"The moral concerns about alcohol and gambling are as strong as ever," Mr. Smith says. "These aren't products that make a positive social impact." In revising its screen, he continues, Pax "is actually looking at the complexity rather than making a narrow moral judgment."
For Pax's part, CEO Joe Keefe declined to comment because the issue is currently under shareholder review. He did, however, address the rationale for a screen review in an August interview with Pax's newsletter, "Connection."
"In 1971, SRI was largely a negative strategy that individuals used to avoid certain so-called 'sin' stocks [e.g., alcohol, tobacco, gambling, and weapons]," Mr. Keefe told the newsletter. "Today, 35 years after Pax World was founded, SRI has evolved and is more focused on impacting corporate behavior and promoting social change through a variety of investment strategies."
Finances could also be a factor. Pax's three funds have largely failed to keep pace with average mutual-fund industry returns over intervals of one, three, or five years, according to data from fund-tracker Morningstar. In one particularly painful episode, Pax last year reluctantly divested its profitable stake in Starbucks when the coffee giant struck a deal with Bourbon distiller Jim Beam and triggered a requisite "sell" in accordance with a zero-tolerance policy for companies that make alcoholic products.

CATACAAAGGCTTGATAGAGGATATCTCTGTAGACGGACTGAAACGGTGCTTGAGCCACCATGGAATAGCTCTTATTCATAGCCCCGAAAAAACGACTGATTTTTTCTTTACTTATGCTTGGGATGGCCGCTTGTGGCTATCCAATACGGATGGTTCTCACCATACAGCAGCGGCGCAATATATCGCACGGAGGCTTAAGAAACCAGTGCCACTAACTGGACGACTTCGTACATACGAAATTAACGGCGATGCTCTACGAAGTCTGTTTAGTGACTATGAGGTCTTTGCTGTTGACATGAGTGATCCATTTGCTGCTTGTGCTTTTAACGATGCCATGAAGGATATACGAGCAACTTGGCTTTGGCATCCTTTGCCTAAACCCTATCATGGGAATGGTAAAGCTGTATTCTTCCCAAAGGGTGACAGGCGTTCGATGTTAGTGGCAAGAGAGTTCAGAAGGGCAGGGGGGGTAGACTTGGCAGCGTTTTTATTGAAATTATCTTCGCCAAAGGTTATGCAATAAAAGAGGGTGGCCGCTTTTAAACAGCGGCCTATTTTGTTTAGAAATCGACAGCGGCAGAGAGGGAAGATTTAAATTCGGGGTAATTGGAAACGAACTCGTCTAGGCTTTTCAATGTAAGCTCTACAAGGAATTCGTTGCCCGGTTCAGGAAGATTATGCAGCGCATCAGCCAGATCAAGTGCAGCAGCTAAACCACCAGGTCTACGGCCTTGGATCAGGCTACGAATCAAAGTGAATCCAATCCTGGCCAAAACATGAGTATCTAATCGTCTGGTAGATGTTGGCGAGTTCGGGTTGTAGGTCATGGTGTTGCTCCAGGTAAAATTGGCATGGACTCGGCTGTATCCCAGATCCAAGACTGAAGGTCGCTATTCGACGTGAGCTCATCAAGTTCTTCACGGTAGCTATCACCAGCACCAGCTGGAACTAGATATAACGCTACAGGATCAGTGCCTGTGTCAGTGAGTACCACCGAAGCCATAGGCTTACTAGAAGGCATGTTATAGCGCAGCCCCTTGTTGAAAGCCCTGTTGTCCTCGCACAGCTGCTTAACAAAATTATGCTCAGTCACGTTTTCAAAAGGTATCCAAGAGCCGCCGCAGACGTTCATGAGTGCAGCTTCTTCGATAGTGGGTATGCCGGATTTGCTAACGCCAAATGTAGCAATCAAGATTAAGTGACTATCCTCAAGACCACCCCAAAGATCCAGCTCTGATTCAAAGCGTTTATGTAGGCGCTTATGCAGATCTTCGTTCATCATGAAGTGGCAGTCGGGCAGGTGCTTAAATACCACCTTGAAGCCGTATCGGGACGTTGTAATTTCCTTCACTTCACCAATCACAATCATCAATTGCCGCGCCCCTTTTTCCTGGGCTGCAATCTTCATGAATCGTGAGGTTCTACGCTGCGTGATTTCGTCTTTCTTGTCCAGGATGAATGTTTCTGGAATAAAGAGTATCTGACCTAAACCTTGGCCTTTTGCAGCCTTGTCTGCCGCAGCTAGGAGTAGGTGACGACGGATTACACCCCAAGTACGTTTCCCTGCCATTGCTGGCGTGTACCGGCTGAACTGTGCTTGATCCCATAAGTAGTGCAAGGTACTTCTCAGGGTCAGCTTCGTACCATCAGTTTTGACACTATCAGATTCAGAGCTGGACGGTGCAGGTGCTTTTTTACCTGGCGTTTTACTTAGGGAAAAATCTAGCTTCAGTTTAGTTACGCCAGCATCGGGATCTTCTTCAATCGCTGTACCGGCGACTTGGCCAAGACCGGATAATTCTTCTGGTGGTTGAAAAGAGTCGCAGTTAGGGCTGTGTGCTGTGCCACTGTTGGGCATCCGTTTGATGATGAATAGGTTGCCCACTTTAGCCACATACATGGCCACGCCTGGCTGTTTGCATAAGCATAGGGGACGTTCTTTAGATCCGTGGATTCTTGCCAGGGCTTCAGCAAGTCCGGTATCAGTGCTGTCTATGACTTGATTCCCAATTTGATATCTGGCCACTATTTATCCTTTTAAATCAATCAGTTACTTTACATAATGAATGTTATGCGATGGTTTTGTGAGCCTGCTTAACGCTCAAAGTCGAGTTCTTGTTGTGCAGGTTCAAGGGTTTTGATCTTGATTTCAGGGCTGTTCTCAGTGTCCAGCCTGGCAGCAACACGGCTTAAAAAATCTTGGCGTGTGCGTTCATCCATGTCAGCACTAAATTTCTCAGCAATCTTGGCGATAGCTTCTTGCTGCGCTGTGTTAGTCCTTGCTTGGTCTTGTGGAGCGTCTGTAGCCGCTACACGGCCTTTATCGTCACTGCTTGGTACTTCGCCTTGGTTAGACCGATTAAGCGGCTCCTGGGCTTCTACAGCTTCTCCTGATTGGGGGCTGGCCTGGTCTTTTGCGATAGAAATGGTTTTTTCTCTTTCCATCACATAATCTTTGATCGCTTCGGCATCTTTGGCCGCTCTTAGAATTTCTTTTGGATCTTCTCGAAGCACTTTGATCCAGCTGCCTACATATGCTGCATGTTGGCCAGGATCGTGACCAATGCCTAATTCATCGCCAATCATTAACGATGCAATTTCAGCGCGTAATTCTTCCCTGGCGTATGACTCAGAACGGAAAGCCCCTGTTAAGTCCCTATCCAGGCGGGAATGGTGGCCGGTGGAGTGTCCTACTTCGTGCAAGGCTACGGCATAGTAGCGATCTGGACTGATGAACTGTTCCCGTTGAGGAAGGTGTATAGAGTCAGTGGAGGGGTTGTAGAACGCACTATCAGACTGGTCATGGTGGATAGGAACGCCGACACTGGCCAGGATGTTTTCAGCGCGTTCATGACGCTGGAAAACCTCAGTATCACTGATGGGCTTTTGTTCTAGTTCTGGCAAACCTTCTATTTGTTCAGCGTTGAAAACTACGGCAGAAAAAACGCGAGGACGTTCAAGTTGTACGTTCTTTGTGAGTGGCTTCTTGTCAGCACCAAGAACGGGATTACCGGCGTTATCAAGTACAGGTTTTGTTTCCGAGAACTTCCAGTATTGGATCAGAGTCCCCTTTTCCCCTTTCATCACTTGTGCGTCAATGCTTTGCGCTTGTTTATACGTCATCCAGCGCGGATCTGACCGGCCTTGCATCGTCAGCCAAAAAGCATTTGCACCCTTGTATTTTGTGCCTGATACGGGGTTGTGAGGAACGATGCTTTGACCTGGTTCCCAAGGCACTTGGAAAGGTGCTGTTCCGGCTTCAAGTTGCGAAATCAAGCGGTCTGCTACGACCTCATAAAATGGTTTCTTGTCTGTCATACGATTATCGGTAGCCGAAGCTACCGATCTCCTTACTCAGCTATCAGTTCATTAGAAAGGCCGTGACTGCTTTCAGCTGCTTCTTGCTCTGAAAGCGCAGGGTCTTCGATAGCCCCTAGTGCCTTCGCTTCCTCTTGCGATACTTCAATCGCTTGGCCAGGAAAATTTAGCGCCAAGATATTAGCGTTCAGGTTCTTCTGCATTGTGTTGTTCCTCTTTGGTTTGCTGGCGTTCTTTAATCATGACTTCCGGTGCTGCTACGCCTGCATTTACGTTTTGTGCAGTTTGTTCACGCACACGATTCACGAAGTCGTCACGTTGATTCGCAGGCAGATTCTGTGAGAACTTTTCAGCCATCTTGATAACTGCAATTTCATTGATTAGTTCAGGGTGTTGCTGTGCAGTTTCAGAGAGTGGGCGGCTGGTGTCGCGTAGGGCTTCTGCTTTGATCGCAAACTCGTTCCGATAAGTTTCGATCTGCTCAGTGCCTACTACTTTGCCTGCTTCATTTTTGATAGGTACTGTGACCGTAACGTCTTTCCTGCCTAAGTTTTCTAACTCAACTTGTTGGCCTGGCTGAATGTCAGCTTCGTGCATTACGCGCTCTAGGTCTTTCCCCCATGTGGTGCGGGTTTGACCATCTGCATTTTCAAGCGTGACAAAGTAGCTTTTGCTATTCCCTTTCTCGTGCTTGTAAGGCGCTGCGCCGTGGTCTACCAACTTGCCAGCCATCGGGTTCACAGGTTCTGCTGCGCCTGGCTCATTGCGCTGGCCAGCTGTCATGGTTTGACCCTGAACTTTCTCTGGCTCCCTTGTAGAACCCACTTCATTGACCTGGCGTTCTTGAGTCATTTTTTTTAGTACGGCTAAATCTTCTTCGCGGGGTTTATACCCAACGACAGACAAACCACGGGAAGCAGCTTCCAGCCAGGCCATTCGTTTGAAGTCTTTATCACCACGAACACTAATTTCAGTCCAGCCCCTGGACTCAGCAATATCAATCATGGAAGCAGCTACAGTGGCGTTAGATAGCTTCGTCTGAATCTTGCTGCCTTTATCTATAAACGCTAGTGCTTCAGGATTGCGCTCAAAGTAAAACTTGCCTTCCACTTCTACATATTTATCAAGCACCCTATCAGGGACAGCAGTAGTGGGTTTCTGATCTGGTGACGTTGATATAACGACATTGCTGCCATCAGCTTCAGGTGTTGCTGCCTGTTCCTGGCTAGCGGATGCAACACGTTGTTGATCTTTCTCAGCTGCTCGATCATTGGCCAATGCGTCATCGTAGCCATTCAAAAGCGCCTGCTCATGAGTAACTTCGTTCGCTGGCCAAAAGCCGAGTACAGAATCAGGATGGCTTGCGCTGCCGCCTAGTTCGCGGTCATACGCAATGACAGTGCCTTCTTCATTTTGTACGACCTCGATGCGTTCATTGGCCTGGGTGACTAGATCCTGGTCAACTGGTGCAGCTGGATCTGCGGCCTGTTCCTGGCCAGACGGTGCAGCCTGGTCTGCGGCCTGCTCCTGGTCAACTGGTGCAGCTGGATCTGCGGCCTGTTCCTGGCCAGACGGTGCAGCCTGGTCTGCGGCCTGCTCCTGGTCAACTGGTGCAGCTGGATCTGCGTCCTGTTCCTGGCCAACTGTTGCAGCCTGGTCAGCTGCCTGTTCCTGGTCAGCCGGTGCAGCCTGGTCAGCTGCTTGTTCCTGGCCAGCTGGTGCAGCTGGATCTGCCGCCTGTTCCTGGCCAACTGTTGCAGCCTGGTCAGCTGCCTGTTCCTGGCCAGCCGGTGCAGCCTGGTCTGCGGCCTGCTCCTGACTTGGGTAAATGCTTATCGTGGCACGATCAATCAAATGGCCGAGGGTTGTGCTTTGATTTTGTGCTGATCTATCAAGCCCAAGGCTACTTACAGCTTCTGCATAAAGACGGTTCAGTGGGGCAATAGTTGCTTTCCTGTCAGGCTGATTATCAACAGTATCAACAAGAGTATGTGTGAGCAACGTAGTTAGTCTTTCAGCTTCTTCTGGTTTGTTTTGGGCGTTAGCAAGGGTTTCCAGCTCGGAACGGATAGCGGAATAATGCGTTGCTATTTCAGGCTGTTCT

Meanwhile, vices are paying dividends. The Vice Fund, which seeks out alcohol, gambling, tobacco, and defense stocks, has beaten the market with returns in excess of 18 percent on average over the past three years.
Still, observers doubt that pressure for higher returns is driving Pax's initiative. The reason: Alcohol and gambling are small sectors when compared with sectors such as oil. Though SRI funds have paid a price for their social standards in recent years, those lower returns can be traced to underweighted plays in the energy sector where booming oil stocks have given unscreened funds a leg up, says Jay Falk, president of SRI World, a Brattleboro, Vt., research firm.